Brought to a Boil: An Essay on Experimental Poetry

by John Olson on April 23, 2014

“All poetry is experimental poetry.”

~ Wallace Stevens

John Olson

Turning words into art is unnatural. It begins with a contrary attitude. It says, I am unhappy with the way things are and desire to make things different. Rather than represent the world, I will make something wildly and savagely new. I will defy logic. I will invest in new perceptions. I will combine and recombine and fabricate and juggle until something that I have never experienced is experienced. The process is alchemical. The process is violent. It goes to the heart of creativity. It disrupts and shatters. It is splendid with provocation. It is an aggression against banality. It is sharp and loud like a janitor scraping frost from a window. The hectic bounce of steam on a street after a truck roars by. The anarchy of waterfalls, the comedy of the face, dangerous feelings vented from a cage of skin.

Language is inherently hedonistic. It cries for experimentation. Remember: language is a social medium, it’s public as an airport, universal as air, but occupies a realm of cognition not unlike hallucination. It is a brutally delicate mechanism whose sprockets and chains are mere perceptions of sound, intricacies of meaning and syntax with less reality than Mercutio’s Queen Mab, or Prospero’s cloud-capped towers. It is not equipped with the tangibility of clay, the viscosity of paint, the immediacy of steel, or the simple conductivity of wire. Tongues, teeth and lungs bring it to life, ink and pixels preserve it, but apart from these neighborly appurtenances, language is fundamentally a mode of representation, a system of signs commonly accepted as referring to certain concepts. It has no actual correspondence with the external world. Which is one of its beauties. There are no limits to what it can do. It can be meticulously assembled or totally spontaneous. Its pleasure stems from infinite variation. There are no fixed associations, no unequivocal references that cannot be modified, reconstructed, mutated, altered or transformed. Language is eternally naked, anomalous as bones. It ribs, rails, goofs and grabs. It is a funhouse mirror. It tells us that something is there which is not actually there. Or may be there. Or could be there. Or should or should not be there. It thrives on predication, proposals of air in clouds and leaves. It is everything that is impossible made possible. It is water tied in a knot. It is a Brazil of giant metaphors, the fragrance of thought, the opium of solitude, pollen eloping with tropical winds. It is daylight twisted into Wednesday. The rhetoric of cells creating fish and crocodiles. Moscow turned inside out. It is a symptom of the artist’s mind manifesting itself as a faucet in Tierra Del Fuego. The noise of embroidery. The silence between notes. Black light. The disturbing amiability of zero.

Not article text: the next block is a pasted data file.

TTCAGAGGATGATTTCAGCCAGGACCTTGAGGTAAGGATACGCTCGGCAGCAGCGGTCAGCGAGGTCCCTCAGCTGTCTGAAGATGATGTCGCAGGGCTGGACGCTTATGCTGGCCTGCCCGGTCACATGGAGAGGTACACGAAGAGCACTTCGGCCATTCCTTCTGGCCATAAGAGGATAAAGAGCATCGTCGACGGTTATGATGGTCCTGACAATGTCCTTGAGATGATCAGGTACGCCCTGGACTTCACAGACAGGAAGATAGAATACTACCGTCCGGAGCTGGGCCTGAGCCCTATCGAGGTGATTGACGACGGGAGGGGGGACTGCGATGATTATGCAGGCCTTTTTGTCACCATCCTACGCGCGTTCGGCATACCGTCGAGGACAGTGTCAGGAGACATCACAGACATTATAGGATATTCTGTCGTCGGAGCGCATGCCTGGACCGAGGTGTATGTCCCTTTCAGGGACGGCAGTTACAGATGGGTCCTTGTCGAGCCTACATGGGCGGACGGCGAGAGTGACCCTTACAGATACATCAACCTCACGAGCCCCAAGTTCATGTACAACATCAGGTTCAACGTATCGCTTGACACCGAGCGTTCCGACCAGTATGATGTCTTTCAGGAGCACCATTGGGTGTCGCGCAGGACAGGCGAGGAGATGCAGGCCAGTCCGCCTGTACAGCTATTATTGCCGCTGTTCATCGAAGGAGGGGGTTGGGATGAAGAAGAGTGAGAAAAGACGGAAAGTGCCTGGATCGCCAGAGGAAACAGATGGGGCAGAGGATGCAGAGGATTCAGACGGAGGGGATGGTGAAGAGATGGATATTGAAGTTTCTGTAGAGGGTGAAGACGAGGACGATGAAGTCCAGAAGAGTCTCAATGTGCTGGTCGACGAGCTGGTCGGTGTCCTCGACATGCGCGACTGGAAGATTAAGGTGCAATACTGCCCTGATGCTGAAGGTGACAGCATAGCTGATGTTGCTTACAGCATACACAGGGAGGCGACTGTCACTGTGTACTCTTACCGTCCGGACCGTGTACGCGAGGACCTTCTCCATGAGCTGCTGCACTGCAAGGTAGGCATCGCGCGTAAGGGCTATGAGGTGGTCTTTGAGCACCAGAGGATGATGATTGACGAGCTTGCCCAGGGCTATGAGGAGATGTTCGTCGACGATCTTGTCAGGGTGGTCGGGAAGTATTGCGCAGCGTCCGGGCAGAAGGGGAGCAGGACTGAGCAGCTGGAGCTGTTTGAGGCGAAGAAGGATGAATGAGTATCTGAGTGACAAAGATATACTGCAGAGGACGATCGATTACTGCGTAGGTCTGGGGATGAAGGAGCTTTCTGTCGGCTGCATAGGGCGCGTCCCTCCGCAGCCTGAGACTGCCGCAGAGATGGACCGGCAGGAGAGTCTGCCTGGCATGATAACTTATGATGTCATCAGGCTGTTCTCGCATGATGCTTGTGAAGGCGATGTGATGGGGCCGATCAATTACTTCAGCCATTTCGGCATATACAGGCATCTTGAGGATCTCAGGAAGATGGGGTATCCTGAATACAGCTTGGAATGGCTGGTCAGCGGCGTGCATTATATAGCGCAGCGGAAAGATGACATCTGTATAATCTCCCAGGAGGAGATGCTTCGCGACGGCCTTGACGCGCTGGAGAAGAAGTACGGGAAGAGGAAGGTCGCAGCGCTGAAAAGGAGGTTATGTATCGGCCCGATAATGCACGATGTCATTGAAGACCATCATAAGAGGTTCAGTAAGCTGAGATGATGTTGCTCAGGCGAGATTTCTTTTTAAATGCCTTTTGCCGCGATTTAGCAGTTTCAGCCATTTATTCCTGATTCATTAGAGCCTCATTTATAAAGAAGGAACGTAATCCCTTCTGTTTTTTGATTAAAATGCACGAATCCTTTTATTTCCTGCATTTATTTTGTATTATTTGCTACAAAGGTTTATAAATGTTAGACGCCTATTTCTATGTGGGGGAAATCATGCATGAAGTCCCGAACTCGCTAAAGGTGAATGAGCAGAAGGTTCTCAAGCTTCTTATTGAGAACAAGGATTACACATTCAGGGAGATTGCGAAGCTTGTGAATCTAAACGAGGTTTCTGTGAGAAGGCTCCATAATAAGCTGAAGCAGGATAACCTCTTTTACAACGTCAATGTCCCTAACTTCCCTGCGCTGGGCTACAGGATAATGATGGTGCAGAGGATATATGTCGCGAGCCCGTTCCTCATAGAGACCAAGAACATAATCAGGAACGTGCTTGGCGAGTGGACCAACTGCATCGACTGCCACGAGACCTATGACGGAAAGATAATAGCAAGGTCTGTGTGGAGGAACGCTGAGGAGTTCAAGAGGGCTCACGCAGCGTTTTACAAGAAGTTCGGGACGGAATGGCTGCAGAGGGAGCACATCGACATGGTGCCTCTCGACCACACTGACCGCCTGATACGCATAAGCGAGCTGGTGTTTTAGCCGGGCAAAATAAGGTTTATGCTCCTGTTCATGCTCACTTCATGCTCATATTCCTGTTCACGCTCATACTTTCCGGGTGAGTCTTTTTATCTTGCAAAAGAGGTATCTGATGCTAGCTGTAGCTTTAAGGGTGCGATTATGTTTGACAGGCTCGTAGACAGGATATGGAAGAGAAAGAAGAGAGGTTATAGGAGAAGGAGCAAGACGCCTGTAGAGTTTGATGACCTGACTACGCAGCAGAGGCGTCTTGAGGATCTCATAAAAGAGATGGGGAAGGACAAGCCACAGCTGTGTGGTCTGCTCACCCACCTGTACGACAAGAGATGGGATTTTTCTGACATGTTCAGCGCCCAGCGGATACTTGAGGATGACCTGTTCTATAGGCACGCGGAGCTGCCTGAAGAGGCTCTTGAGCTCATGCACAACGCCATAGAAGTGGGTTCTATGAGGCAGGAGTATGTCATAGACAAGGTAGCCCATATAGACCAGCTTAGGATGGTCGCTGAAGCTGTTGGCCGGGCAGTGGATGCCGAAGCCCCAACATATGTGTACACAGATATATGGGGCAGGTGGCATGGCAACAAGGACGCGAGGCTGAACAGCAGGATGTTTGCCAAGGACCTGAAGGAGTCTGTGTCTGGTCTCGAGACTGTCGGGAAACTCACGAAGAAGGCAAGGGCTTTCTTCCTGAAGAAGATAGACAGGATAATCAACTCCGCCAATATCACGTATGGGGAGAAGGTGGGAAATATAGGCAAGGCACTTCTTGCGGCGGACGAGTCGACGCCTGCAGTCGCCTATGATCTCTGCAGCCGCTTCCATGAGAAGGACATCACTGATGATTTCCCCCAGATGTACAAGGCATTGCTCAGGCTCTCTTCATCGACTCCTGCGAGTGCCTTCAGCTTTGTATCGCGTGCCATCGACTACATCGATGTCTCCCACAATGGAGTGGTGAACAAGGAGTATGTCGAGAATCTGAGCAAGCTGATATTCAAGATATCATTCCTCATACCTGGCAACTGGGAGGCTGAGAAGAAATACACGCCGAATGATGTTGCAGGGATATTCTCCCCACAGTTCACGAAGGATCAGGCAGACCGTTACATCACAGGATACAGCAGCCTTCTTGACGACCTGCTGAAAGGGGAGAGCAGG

Experimentation in words is different from experimentations in science. Experimentations in science lead to a sharpened empiricism, a principled pragmatism, an objective view of things that opens and shuts with the peremptory impartiality of elevator doors sliding open or closed. The honey of cause and effect. Experimentation in words leads to the mustard of cacophony, unbridled granite, ecstasies in anvils, legends and dragons boiling out of fugitive metaphors. Abstractions of thread. Mallarmé doing wheelies on a Harley-Davidson. Six nude somersaults and a buffalo in a tulip refinery. You cannot quite predict what words are going to do. That is the whole idea. That is exactly the kind of situation you want to be in: entering into a play with the language in which control is excused and revolutions begin. Revolution in both senses of the word: orbital motion about a point and a sudden or momentous change in a situation.

If I tell someone that I am going to sit down and write a poem they will form a very specific idea of what it is I am proposing to do. He is going to make a construction of words which will contain certain images and effects of sound designed to move the emotions or persuade or startle or impress. But if I tell someone I am going to perform some experiments on the language they will have a much less certain idea of what I am intending to do. Is he going to pour language into beakers and precipitate zeugmas? Is he going to create macabre mutations, long scintillating sentences scuttling along like syllabic millipedes? Inflate vowels with noble gases? Grow polymers out of morphemes? Discover a cure for dieresis?

There are two ways to go at writing a poem: one is to learn everything there is to know about it and cultivate a mastery, a management of words that will shine out in brilliant effects of imagery and sound but nothing else, just this virtue, this learned ability. The other method is not entirely antithetical to the first. There will be evident a fascination with language, a deepened understanding of its mysterious and vagaries, but far less certainty about how to marshal that understanding. There will be little lyrical effect and far more ugliness. Ecstasies rather than varnish.